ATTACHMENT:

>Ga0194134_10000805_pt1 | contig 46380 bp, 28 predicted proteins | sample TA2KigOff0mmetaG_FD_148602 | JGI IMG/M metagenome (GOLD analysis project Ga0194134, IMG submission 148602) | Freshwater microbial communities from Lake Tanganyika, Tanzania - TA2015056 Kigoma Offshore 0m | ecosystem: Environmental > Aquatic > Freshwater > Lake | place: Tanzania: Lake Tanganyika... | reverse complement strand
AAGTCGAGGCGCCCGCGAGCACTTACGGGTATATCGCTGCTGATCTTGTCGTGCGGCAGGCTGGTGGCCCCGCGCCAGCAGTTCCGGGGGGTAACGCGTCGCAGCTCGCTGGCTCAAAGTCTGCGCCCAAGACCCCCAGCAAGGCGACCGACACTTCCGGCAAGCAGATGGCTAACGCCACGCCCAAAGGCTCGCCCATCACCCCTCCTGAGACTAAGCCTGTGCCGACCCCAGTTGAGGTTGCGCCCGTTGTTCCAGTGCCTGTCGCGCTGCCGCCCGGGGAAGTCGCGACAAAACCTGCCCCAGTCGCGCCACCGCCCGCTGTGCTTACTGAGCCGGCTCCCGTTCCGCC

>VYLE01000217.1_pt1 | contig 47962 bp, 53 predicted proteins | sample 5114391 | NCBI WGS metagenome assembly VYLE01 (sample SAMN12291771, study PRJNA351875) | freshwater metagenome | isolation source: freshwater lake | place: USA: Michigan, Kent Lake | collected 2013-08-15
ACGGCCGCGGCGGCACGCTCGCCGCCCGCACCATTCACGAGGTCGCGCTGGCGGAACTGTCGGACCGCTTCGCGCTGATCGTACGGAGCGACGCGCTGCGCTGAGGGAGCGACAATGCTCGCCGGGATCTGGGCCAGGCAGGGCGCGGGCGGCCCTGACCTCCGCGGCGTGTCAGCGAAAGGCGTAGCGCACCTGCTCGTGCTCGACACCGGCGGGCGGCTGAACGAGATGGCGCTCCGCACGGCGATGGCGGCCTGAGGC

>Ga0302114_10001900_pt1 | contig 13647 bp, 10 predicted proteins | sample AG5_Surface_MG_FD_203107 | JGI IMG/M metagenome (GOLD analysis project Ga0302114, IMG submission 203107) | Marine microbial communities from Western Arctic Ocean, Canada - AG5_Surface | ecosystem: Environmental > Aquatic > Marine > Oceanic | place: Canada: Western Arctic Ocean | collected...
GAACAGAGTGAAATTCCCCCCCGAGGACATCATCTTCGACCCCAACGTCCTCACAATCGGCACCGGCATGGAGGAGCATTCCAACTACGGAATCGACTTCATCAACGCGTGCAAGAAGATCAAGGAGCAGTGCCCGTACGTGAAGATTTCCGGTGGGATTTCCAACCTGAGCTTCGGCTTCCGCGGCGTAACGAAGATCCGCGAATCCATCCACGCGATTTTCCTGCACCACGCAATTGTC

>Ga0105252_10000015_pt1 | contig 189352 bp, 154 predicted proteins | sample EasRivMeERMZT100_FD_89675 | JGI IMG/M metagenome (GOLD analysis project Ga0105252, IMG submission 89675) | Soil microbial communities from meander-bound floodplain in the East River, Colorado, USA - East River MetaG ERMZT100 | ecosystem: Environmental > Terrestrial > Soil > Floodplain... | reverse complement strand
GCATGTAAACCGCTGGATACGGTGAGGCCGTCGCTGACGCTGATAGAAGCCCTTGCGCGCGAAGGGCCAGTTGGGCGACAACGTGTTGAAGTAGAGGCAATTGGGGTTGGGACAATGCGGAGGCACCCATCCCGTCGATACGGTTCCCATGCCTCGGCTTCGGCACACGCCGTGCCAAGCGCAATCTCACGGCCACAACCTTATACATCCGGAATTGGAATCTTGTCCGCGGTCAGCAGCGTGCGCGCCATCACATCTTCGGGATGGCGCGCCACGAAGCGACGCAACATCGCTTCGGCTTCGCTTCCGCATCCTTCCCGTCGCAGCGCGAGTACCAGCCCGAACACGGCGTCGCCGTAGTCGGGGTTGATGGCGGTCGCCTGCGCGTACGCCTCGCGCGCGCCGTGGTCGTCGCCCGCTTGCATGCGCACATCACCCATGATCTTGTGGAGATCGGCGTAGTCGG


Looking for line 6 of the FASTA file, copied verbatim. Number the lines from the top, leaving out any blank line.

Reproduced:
GAACAGAGTGAAATTCCCCCCCGAGGACATCATCTTCGACCCCAACGTCCTCACAATCGGCACCGGCATGGAGGAGCATTCCAACTACGGAATCGACTTCATCAACGCGTGCAAGAAGATCAAGGAGCAGTGCCCGTACGTGAAGATTTCCGGTGGGATTTCCAACCTGAGCTTCGGCTTCCGCGGCGTAACGAAGATCCGCGAATCCATCCACGCGATTTTCCTGCACCACGCAATTGTC